Back to Basics: Overlooking the Obvious

Early Wednesday morning I arrived at the Kansas City Convention Center for KCDC, one of my favorite conferences. I chose the right door to enter the facility because immediately inside was my good friend Heather Downing.

Heather was hard at work putting the finishing touches on part of VML‘s sponsor booth exhibit – an Alexa skill to retrieve session and speaker information from the KCDC conference API. She already had the device responding to utterances such as “Alexa, ask KCDC when {speaker name} is speaking” and “Alexa, ask KCDC which sessions are about {topic}” but the final task, “Alexa, ask KCDC which sessions are next” was misbehaving by not returning the list of sessions at 8:30 on Thursday morning. She was clearly getting frustrated after fighting with it for some time and asked for a rubber duck and a second set of eyes.

The conference’s API returned sessions according to which time slot they’re in rather than the exact time so Heather had a list of objects that mapped the slots to the time along with some additional information unrelated to this issue. The method for selecting the time slot looked basically like this (simplified for brevity):

public static KeyValuePair<string, DateTime> GetNextSlot(DateTime start) =>
  SharedValues
    .SlotInformation
    .Where(sv => sv.Value >= start)
    .OrderBy(sv => sv.Value)
    .FirstOrDefault();

The SharedValues type exposes readonly fields that describe the various slots. Since this particular skill was intended for demonstration purposes and the slots weren’t changing, all of the values were hard-coded.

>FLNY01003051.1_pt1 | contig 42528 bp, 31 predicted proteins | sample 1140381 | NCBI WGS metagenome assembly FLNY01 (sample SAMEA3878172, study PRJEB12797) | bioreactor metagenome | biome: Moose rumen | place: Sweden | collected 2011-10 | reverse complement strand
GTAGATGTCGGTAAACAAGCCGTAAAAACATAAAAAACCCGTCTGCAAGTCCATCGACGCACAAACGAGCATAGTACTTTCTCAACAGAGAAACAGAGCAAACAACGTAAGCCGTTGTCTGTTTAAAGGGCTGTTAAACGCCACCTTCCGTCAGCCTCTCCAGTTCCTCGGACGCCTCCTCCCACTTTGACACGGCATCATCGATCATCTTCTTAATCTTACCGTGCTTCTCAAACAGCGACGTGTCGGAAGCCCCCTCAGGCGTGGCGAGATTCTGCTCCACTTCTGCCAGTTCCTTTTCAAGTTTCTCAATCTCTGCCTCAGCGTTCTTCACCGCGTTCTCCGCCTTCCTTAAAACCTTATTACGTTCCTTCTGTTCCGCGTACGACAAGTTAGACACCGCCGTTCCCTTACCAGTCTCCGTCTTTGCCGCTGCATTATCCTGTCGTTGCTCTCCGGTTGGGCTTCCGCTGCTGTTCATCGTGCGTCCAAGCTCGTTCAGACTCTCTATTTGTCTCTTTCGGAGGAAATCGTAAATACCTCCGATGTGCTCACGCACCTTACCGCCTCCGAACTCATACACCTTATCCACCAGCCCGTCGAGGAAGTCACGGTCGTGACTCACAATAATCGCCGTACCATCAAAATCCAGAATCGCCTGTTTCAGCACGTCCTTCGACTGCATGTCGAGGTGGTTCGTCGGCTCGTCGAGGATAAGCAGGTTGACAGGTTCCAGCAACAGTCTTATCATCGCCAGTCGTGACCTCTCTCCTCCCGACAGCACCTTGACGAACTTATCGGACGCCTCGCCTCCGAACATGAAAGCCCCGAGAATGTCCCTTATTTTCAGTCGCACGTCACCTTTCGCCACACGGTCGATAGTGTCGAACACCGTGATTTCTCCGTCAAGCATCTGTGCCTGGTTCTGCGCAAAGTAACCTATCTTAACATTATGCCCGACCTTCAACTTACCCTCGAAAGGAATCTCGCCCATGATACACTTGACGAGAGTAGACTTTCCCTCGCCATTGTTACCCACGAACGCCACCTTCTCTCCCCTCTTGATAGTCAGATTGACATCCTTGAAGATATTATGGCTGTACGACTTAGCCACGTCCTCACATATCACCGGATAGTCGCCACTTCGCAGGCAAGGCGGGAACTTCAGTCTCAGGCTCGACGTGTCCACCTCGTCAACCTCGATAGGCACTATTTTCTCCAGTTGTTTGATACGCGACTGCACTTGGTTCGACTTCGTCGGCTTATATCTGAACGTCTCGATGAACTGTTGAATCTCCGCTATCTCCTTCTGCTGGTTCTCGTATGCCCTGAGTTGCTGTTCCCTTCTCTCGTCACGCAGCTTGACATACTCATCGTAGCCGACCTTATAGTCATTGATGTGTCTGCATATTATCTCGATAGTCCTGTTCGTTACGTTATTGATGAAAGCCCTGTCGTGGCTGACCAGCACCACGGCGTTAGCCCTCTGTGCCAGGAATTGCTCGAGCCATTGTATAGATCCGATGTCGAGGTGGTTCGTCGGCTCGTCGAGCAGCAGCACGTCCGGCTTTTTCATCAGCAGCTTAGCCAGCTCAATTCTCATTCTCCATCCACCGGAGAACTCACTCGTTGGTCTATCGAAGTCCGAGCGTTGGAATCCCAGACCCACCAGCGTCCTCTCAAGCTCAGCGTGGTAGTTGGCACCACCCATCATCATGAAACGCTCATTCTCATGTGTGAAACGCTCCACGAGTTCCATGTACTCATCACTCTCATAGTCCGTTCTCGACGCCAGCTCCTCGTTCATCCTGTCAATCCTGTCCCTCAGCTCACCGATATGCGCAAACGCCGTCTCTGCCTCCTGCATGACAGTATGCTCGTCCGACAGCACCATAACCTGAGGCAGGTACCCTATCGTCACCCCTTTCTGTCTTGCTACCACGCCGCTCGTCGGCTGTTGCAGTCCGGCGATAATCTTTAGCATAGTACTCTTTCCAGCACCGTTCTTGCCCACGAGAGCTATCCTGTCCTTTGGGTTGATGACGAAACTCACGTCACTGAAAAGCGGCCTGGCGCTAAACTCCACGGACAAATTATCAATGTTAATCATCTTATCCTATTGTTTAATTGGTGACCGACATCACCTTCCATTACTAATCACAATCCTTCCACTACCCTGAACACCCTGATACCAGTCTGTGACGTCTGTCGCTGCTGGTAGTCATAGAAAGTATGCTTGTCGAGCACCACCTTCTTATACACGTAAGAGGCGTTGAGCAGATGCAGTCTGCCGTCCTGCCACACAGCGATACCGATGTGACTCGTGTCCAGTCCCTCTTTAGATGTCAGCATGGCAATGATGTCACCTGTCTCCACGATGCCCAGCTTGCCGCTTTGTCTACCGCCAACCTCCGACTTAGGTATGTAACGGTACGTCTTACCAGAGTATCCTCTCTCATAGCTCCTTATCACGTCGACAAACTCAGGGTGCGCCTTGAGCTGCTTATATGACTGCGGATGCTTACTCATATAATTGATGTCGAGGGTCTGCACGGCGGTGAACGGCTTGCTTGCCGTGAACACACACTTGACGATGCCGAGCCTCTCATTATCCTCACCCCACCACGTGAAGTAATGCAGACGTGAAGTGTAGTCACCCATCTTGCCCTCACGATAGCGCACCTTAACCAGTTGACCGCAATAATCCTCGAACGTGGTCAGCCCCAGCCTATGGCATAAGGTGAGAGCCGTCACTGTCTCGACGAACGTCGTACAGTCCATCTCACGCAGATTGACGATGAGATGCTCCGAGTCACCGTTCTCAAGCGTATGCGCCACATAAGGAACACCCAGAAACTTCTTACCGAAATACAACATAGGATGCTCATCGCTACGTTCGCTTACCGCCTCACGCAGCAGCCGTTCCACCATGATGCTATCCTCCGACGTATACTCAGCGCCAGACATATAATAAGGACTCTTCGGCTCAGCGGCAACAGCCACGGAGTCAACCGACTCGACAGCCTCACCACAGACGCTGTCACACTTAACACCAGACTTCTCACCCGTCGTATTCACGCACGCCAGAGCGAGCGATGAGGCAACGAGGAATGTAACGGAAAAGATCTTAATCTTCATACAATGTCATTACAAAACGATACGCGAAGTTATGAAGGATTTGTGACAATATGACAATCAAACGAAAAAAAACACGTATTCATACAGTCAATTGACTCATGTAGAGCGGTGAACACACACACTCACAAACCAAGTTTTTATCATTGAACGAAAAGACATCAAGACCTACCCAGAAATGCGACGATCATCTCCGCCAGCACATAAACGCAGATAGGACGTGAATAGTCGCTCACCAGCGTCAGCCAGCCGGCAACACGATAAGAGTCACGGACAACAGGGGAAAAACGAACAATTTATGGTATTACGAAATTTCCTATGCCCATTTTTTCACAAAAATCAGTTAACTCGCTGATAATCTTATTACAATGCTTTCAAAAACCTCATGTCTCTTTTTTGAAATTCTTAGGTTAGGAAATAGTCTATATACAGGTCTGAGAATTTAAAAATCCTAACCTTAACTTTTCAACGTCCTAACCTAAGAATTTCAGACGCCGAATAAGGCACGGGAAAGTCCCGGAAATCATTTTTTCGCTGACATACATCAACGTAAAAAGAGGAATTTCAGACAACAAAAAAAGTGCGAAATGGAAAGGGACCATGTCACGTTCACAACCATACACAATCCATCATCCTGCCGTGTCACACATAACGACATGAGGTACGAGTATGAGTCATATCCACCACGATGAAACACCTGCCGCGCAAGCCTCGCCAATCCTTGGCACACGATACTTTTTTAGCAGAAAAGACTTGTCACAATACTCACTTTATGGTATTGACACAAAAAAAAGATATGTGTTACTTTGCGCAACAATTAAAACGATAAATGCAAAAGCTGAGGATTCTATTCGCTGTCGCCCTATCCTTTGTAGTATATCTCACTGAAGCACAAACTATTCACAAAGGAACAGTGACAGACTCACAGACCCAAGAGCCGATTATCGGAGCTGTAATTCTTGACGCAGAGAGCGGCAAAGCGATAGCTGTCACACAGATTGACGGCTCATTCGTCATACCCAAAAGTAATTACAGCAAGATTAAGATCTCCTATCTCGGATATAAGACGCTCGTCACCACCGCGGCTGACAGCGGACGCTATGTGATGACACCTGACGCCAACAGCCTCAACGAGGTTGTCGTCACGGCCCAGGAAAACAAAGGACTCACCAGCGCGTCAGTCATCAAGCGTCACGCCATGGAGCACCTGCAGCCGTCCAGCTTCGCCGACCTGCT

The call to GetNextSlot was equally straightforward:

// searchDate was UtcNow converted to Central time
var nextSlot = GetNextSlot(searchDate);

Since the next defined slot occurred at 8:30 AM (Central) it was bizarre that GetNextSlot was returning null. At first we thought that there was something was off with the conversion from UTC to Central time but even that should have returned something since the offset is only six hours and we were testing on Wednesday, not Thursday!

We mucked around with several different permutations before landing on the culprit – the initalization order in SharedValues!

As she had been building out the application Heather realized she needed the slot times in multiple places so she extracted the values to separate readonly fields so they could be referenced independently. The resulting code looked like this:

public static class SharedValues
{
  public static readonly List SlotInformation =
    new List
    {
      new SlotDescription ("Thursday, 8:30 AM", Slot1),
      new SlotDescription ("Thursday, 9:45 AM", Slot2),
      new SlotDescription ("Thursday, 11:00 AM", Slot3),
      new SlotDescription ("Thursday, 1:00 PM", Slot4),
      new SlotDescription ("Thursday, 2:45 PM", Slot5),
      new SlotDescription ("Thursday, 3:30 PM", Slot6)
    };

  public static readonly DateTime Slot1 =
    new DateTime(2017, 8, 3, 8, 30, 0);

  public static readonly DateTime Slot2 =
    new DateTime(2017, 8, 3, 9, 45, 0);

  public static readonly DateTime Slot3 =
    new DateTime(2017, 8, 3, 11, 0, 0);

  public static readonly DateTime Slot4 =
    new DateTime(2017, 8, 3, 13, 0, 0);

  public static readonly DateTime Slot5 =
    new DateTime(2017, 8, 3, 14, 15, 0);

  public static readonly DateTime Slot6 =
    new DateTime(2017, 8, 3, 15, 30, 0);
}

At first everything looks fine but sure enough, the fields are initialized in the order the compiler encounters them so SlotInformation is initialized first followed by each of the Slot values. Since each Slot value is DateTime and DateTime is a value type, the default value of 01/01/0001 00:00:00 is used when the SlotDescription instances are created!

As soon as we swapped around the initialization order (putting the Slot values before SlotInformation) everything worked exactly as we expected and we were finally able to ask “Alexa, ask KCDC which sessions are next.”

This just goes to show how experienced developers get caught up in a problem, they can spend way too much time digging into the complex while totally overlooking the obvious. If you’d like to observe this behavior in action check out the code sample over on repl.it.

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